When we’re adding up our ontological commitments (i.e., the various beliefs about reality we are willing to hypothesize or even accept), the right way to keep track is not to simply add up the number of objects or universes or whatevers. It’s to add up the number of separate ideas, or concepts, or equations. There are an infinite number of integers, and there are only a finite number of integers between zero and a googol; that doesn’t make the former set somehow ontologically heavier. If you want to get fancy, you could try to calculate the Kolmogorov complexity of the description of your theory. A theory that can be summed up in fewer words wins, no matter how many elements are in the mathematical structures that enter the theory. Any model that involves the real numbers — like, every one we take seriously as a theory of physics — has an uncountable number of elements involved, but that doesn’t (and shouldn’t) bother us.

By these standards, the ontological commitments of the multiverse or the many-worlds interpretation are actually quite thin. This is most clear with the many-worlds interpretation of quantum mechanics, which says that the world is described by a state in a Hilbert space evolving according to the Schrodinger equation and that’s it. It’s simpler than versions of QM that add a completely separate evolution law to account for “collapse” of the wave function. That doesn’t mean it’s right or wrong; but it doesn’t lose points because there are a lot of universes. We don’t count universes, we count elements of the theory, and this one has a quantum state and a Hamiltonian. A tiny number! (The most egregious version of this mistake has to belong to Richard Swinburne, an Oxford theologian and leading figure in natural theology, who makes fun of the many-worlds interpretation but is happy to accept a completely separate, unobservable, ill-defined metaphysical category into his ontology.)

The cosmological multiverse, while on much shakier empirical ground than the many-worlds interpretation, follows the same pattern. The multiverse is not a theory, it’s a prediction. You don’t start with the idea “hey, let’s add an infinite number of extra universes!” You start with our ideas of general relativity, and quantum mechanics, and certain plausible field content, and the multiverse comes out, like it or not. You can even get a “landscape of different vacua” out of very little theoretical input; Johnson, Randall and I showed that transitions between states with different numbers of macroscopic spatial dimensions are automatic in a theory with just gravity, vacuum energy, and an electromagnetic field, while Arkani-Hamed et al. showed that the good old real-world four-dimensional Standard Model coupled to gravity supports a landscape of different vacua that depends on the masses of the neutrinos. The point is that these very complicated cosmologies arise from very simple theories, and it’s the theories we should be judging, not their solutions.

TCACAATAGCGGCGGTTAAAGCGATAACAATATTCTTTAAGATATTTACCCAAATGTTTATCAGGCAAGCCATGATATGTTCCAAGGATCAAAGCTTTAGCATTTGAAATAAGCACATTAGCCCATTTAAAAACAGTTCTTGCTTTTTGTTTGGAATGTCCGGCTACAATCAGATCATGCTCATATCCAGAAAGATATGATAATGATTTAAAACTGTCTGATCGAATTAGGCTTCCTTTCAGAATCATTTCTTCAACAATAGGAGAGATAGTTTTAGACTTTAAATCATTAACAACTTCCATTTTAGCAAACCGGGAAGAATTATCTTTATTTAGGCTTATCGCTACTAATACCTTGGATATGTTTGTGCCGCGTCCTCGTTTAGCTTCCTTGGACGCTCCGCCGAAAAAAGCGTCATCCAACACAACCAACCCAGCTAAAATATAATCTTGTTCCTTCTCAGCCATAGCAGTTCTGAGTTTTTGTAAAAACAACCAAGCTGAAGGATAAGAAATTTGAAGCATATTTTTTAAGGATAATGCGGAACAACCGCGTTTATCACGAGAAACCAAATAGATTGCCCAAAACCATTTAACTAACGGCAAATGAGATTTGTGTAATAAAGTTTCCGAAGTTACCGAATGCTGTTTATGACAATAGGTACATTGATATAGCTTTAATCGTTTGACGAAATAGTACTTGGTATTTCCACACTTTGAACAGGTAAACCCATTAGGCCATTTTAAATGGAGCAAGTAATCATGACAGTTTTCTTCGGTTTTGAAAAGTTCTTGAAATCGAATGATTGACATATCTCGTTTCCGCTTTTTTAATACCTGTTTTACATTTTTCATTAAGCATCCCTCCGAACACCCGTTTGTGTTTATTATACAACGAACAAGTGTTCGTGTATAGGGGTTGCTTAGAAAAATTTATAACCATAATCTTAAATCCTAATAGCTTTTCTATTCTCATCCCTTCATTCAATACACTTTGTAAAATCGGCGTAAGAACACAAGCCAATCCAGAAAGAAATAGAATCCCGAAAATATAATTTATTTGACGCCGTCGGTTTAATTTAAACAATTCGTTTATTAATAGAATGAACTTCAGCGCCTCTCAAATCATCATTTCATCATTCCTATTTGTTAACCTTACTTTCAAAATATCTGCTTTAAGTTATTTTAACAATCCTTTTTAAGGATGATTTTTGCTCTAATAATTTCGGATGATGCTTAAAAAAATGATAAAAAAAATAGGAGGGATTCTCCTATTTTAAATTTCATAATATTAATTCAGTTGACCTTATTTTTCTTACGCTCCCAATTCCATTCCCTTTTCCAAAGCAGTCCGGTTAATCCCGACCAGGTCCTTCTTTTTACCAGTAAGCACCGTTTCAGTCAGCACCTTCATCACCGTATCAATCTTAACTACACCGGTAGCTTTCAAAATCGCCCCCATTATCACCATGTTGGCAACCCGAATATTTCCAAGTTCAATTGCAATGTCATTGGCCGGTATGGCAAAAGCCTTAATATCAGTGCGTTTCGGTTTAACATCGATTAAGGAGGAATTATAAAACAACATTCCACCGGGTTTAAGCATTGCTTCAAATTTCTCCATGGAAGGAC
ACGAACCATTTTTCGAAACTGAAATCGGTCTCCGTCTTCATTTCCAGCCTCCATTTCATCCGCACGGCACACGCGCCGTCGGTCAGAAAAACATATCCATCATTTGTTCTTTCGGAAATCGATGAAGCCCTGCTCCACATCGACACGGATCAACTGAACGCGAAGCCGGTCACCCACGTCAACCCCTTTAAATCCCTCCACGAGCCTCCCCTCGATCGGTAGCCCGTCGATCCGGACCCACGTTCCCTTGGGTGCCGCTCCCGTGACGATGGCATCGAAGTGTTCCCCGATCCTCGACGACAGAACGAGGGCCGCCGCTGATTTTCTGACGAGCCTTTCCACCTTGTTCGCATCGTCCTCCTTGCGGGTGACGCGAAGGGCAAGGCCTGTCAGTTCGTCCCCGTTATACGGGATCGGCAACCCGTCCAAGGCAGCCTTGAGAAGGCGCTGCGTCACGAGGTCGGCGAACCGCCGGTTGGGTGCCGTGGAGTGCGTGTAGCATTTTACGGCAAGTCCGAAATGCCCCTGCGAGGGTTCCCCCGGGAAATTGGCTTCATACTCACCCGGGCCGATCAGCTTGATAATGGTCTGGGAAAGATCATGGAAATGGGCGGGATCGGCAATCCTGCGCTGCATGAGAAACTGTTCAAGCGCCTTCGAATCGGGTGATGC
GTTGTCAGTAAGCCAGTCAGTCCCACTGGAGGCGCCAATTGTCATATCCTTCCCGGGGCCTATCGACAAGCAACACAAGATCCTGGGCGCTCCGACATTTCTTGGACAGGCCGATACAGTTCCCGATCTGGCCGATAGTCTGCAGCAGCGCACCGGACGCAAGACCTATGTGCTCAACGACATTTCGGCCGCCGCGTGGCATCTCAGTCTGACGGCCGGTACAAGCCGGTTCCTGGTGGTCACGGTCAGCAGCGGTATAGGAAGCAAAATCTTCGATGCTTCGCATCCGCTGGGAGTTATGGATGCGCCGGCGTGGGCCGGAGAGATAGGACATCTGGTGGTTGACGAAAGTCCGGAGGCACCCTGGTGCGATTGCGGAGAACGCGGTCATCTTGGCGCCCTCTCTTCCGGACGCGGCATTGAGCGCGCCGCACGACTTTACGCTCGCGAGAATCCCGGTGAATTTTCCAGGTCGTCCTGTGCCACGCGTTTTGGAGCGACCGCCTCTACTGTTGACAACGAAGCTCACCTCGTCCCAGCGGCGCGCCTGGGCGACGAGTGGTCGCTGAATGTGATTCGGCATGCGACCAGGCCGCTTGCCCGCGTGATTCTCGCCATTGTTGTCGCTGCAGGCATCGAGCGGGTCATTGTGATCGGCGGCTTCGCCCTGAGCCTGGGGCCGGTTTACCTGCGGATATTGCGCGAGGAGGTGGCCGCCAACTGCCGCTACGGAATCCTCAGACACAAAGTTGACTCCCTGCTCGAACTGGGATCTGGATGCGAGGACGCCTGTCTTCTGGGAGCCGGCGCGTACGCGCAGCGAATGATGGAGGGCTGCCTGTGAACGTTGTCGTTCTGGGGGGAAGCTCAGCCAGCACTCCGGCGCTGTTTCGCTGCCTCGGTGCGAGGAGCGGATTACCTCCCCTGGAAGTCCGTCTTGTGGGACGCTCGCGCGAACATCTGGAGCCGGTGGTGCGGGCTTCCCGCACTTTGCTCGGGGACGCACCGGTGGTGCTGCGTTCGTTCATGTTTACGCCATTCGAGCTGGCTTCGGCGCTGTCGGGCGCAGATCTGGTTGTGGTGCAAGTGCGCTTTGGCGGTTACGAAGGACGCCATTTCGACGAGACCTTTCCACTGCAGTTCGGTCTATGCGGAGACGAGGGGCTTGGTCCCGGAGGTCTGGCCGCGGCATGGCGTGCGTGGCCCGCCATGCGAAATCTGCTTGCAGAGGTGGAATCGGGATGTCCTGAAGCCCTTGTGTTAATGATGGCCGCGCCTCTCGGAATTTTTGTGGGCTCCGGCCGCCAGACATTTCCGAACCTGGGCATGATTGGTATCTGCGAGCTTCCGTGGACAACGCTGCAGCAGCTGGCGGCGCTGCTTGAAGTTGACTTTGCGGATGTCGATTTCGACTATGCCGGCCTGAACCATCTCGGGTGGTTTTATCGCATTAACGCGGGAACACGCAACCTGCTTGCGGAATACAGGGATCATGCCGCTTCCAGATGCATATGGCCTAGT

The idea of a multiverse is extremely speculative and very far from established — you are welcome to disagree, or even better to ignore it entirely. But please disagree for the right reasons!

CATEGORIZED UNDER: Philosophy, Science, Time, Top Posts
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Cosmic Variance

Random samplings from a universe of ideas.

About Sean Carroll

Sean Carroll is a Senior Research Associate in the Department of Physics at the California Institute of Technology. His research interests include theoretical aspects of cosmology, field theory, and gravitation. His most recent book is The Particle at the End of the Universe, about the Large Hadron Collider and the search for the Higgs boson. Here are some of his favorite blog posts, home page, and email: carroll [at] cosmicvariance.com .